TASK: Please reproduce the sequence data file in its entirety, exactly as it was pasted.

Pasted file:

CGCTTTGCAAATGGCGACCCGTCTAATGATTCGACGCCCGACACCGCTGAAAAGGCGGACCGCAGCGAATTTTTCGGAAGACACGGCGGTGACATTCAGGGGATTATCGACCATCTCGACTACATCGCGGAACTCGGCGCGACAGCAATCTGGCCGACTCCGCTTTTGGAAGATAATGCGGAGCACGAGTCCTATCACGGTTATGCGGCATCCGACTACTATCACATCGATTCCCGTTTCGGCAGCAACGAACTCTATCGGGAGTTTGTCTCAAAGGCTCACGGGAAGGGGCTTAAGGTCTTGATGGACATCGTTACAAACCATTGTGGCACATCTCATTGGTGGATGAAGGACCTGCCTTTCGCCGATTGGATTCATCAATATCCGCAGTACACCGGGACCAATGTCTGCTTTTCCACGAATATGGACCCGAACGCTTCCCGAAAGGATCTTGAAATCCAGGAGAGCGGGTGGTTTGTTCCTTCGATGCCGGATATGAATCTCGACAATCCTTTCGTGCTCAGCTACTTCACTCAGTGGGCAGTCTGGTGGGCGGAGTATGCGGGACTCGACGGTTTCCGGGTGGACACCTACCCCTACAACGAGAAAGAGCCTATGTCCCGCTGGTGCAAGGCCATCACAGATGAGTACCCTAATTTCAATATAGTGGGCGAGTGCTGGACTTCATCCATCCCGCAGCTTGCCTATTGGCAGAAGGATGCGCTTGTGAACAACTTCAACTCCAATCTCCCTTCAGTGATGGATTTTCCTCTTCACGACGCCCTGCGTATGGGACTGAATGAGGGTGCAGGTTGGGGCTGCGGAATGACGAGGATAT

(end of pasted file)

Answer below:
CGCTTTGCAAATGGCGACCCGTCTAATGATTCGACGCCCGACACCGCTGAAAAGGCGGACCGCAGCGAATTTTTCGGAAGACACGGCGGTGACATTCAGGGGATTATCGACCATCTCGACTACATCGCGGAACTCGGCGCGACAGCAATCTGGCCGACTCCGCTTTTGGAAGATAATGCGGAGCACGAGTCCTATCACGGTTATGCGGCATCCGACTACTATCACATCGATTCCCGTTTCGGCAGCAACGAACTCTATCGGGAGTTTGTCTCAAAGGCTCACGGGAAGGGGCTTAAGGTCTTGATGGACATCGTTACAAACCATTGTGGCACATCTCATTGGTGGATGAAGGACCTGCCTTTCGCCGATTGGATTCATCAATATCCGCAGTACACCGGGACCAATGTCTGCTTTTCCACGAATATGGACCCGAACGCTTCCCGAAAGGATCTTGAAATCCAGGAGAGCGGGTGGTTTGTTCCTTCGATGCCGGATATGAATCTCGACAATCCTTTCGTGCTCAGCTACTTCACTCAGTGGGCAGTCTGGTGGGCGGAGTATGCGGGACTCGACGGTTTCCGGGTGGACACCTACCCCTACAACGAGAAAGAGCCTATGTCCCGCTGGTGCAAGGCCATCACAGATGAGTACCCTAATTTCAATATAGTGGGCGAGTGCTGGACTTCATCCATCCCGCAGCTTGCCTATTGGCAGAAGGATGCGCTTGTGAACAACTTCAACTCCAATCTCCCTTCAGTGATGGATTTTCCTCTTCACGACGCCCTGCGTATGGGACTGAATGAGGGTGCAGGTTGGGGCTGCGGAATGACGAGGATAT